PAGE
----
Star of the Scene
Peter Geoghegan discovers the early creative stirrings of Joseph O'Connor
Considering that writers spend much of their formative years flogging their latest wares on endless promotion tours, the moment they are able to attract paid up punters with more than the promise of free wine and cheese must rank as a major triumph.
Having survived the travails of early 90s readings in dismal Northern English bookstores, where the staff ‘spread out to try and look like a crowd’, Joseph O’Connor spoke to a packed house at the Old Museum Arts Centre.
O’Connor, already the author of ten Irish #1 books, was in Belfast to deliver a reading from latest novel Redemption Falls, the epic tale of the Irish in the American Civil War. His burgeoning popularity can largely be attributed to two things; his continued development in style and subject matter over the past decade and his strident concern for entertaining the reader in all his work.
Anxious to capture the sombre mood in his polyphonic tale of the quarter of a million Irishmen who fought on both sides of the civil war, O’Connor steadies himself on the stool in the centre of the stage.
The novel is, in part, a sequel to the acclaimed Star of the Sea, O’Connor’s first foray into historical fiction. In this reading he introduces us to the ‘5th Avenue Fenianism’ of one of Redemption Falls’ central characters, O’Keefe, in the process providing some background for a work set on an American Republic ‘edging towards a brutal divorce’.
The prose is fluid and full of rich, vivid descriptions. O’Connor is a wordy, lyrical writer who prefers working with the full palette of colloquial and vernacular English rather than the short, clipped prose of much contemporary fiction and it seems that in Redemption Falls he has found the perfect vehicle to do this.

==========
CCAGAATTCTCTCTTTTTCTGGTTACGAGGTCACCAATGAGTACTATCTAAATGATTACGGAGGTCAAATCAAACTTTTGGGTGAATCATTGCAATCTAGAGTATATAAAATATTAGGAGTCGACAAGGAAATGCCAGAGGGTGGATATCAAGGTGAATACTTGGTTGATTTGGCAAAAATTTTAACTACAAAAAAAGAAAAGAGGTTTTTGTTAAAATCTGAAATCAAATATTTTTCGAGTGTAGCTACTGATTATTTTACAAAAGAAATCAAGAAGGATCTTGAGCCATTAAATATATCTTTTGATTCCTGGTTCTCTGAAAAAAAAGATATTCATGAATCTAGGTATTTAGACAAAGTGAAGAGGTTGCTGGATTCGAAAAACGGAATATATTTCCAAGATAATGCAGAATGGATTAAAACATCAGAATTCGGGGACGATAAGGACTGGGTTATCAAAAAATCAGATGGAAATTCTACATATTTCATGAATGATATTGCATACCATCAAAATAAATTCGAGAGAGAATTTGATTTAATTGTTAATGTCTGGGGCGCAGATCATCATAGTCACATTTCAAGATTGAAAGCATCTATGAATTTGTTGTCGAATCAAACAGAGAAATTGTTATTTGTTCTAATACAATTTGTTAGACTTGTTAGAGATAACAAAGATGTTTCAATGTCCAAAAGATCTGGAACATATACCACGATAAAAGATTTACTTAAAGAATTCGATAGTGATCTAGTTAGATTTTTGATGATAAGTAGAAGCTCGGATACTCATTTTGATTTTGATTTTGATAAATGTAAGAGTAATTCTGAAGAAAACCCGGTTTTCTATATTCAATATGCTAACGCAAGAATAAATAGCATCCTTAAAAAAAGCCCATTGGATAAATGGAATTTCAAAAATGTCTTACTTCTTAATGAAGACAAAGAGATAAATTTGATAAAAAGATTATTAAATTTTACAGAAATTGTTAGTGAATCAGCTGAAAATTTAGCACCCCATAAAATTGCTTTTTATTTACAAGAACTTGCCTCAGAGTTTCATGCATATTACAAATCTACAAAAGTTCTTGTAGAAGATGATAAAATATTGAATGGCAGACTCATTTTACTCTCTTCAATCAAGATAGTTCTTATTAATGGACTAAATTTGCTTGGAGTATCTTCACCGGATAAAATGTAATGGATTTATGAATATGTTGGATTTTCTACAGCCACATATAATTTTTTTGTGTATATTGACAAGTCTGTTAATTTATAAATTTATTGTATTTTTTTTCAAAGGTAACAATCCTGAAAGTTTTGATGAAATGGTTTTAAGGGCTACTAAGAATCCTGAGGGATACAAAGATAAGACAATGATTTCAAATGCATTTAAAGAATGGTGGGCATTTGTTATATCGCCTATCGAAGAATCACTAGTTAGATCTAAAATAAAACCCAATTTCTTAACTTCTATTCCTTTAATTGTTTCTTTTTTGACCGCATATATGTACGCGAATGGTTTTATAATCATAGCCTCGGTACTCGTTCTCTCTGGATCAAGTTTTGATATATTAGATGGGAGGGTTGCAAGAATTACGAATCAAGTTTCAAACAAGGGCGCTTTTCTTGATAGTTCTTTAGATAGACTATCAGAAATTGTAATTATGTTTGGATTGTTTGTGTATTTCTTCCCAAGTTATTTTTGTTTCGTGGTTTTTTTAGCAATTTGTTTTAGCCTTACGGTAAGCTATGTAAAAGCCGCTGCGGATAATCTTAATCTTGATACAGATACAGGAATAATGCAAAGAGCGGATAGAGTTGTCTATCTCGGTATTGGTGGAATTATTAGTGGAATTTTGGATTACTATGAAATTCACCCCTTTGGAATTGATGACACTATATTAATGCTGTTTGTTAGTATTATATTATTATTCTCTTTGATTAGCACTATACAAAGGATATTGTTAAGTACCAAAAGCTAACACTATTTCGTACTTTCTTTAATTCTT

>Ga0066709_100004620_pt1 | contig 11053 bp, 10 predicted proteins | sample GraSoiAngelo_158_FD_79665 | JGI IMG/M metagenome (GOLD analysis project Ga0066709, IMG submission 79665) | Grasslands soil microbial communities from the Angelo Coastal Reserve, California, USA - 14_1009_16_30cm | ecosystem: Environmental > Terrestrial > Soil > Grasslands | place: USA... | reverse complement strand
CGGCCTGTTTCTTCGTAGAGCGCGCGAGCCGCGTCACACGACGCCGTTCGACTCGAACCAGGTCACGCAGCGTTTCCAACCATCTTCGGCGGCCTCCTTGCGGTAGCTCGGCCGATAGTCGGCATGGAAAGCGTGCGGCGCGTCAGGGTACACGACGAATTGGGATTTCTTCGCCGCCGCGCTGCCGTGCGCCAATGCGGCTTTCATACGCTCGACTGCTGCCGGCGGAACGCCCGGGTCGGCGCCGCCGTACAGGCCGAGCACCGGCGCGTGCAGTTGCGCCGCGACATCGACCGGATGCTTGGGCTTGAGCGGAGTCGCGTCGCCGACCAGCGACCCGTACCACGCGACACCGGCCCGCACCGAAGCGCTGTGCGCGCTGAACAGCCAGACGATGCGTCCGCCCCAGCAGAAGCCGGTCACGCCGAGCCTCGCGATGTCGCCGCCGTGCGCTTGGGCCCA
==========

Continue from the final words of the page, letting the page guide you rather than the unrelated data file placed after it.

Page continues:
During the short questions and answers session the writer reveals himself to be a witty and amiable raconteur with a nice line in self-depreciation. O’Connor speaks of the year spent in the New York Public Library researching the role of the Irish in the Civil War. As befits a novelist who takes history so seriously he applies an almost academic stricture to his own writing.
As a 16-year-old, he explains in response to a question about how he first began writing, he adored ‘Gold Watch’, a short story by John McGahern. Weary that he would never produce a story so simple, and so adroitly told, he began to copy the story verbatim into a school jotter. The following night he repeated the exercise, and again the next and the next. But over time he made subtle changes to the characters of McGahern's original.
The couple in the story moved on together, bought a house, changed jobs until, eventually the story was no longer McGahern’s but his own. This insightful glimpse into his early creative stirrings served as a fitting end note to a very enjoyable evening, a revealing anecdote about O’Connor’s approach to writing and a perfect encapsulation of his love of the good story well told.